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Are YOU New to Management?


Were you recently promoted to a management position? 


If the answer is “yes”, your promotion may have been based on your stellar record as a technical expert.  And while it likely feels great to be recognized for your accomplishments, the experience can also be both overwhelming and stressful since many newly promoted managers don’t yet have the experience, tools or knowledge to support, guide and develop a team effectively.  


Before your promotion, your education and acquired skills were directly applicable to what you were being asked to do in your day to day but all that’s changed.  Now you’re faced with “less tangible” challenges for which you may be feeling ill-equipped to address.  Things may have seemed straightforward on the surface but you’re not achieving the outputs you need.  You’re coming face to face with the fact that your promotion was much more than a simple change in your title…


Take a pause and reflect a moment.  Remember that you were promoted because of your POTENTIAL.  In other words, you have a set of strengths that were deemed important by your leadership for your success as a manager.  The first thing to do is take stock of those strengths and play to them…


What are yours?  Are you a good problem solver?  A good listener?  Do people tend to trust you and open up?  Do you think critically?  Are you analytical or are you adept at seeing the bigger picture?  Whatever your strengths are, the find a way to leverage and express them in YOUR unique approach to leading.  Start by thinking about what got you where you are now. For example:


·      You likely figured things out on your own rather than running to someone else for answers.  Likewise, not only are you not expected to have all the answers, by allowing your team members to work through problems on their own first, discovering at least parts of the solution--you’ll be giving them an important opportunity to develop. 


·      What’s your approach to parsing out the work?  Are you someone who takes a directive approach and tells people what needs to be done? Or are you more hands off?  Some think that delegating is about telling people what to do and waiting for them to report back.  If you’ve tried that you’ve likely been sorely disappointed.  Delegation is another great development opportunity.  But there are a few bases you need to cover first:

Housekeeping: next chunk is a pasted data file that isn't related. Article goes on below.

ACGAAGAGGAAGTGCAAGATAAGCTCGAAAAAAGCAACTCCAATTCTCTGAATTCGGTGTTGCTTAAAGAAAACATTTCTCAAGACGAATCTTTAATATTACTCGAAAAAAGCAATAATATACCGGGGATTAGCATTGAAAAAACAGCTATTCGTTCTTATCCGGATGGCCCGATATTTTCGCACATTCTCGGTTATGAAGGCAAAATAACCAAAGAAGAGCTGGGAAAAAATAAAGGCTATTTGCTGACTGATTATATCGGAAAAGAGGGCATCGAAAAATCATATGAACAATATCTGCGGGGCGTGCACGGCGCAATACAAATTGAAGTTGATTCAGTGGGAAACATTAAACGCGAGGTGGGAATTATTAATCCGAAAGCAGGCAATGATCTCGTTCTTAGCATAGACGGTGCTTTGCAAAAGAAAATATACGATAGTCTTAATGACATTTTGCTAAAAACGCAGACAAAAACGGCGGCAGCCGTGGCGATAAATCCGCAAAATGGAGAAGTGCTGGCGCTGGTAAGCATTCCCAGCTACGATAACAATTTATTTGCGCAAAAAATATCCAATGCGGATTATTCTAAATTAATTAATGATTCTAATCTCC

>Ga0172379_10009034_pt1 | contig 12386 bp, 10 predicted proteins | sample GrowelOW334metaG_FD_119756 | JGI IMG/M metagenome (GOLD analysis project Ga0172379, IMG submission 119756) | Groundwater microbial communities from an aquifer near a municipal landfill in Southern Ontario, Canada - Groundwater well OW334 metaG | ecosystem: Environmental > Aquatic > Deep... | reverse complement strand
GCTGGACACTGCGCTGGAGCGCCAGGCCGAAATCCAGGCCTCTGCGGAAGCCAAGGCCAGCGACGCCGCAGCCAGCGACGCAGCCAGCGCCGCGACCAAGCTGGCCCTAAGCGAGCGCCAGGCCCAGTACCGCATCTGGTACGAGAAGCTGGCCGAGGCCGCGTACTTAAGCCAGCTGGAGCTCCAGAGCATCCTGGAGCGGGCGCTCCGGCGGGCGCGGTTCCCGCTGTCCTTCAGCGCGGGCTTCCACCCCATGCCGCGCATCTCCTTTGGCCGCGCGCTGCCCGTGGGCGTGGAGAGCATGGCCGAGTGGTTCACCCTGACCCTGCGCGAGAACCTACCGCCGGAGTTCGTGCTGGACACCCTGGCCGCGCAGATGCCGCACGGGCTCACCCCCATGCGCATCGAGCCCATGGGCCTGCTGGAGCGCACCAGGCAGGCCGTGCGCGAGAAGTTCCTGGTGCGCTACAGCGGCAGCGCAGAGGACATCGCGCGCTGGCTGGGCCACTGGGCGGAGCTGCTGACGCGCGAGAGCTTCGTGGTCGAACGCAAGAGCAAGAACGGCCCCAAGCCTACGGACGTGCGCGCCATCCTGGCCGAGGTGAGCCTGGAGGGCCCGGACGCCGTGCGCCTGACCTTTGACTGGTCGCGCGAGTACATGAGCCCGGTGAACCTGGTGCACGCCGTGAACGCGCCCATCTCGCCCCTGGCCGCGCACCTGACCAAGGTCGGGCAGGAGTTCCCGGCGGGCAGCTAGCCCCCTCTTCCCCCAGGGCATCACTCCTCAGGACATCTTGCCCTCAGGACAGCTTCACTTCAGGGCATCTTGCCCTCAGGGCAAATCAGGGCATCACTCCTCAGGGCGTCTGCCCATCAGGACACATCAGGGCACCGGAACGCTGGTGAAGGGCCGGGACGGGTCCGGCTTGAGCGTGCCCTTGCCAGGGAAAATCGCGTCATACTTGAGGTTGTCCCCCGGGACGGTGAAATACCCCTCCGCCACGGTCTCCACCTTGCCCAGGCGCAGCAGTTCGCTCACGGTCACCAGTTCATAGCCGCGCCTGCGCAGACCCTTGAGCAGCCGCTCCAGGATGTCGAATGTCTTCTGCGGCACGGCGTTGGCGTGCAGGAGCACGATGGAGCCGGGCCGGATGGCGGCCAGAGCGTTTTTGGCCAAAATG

1.    When defining the outcome, invite your direct reports to weigh in and be part of the process.

2.    Make sure you are crystal clear about what you expect in terms of periodic check-ins (when, how, how often, under what circumstances…)

3.    Communicate, discuss, define and align around any other expectations (behaviors, conflict management, deadlines…)

4.    Dare to trust.  This is fundamental.  If you fail to let your team know you trust them to deliver, they will likely fail to deliver.  Even worse, they may not trust you in return. So assume the best intentions and if things go awry, you can address it then.  

5.    One thing the most successful leaders do early on is begin grooming a successor.  I know that may seem like a strange thing to be thinking about, but you’ll need someone good under you to be able to move up more easily when the time comes, or free you up to address more strategic issues, or even help maintain the status quo when you’re out of the office.   Somehow, thinking about how your team will run without you helps gain perspective on what needs to be done, and what the team’s potential actually looks like.  

6.    Don’t forget to focus upward too.  You were likely an influential force before you were promoted so make sure to continue leveraging that skill as you “manage up”.  Behave with your direct manager in the same way (you hope) your team members will behave with you.


·      Don’t lose faith.  This is an important stage in your professional development—one that requires you to think differently and deeply about your core strengths, your values, and how you want to show up to your leaders, your peers and your employees. 

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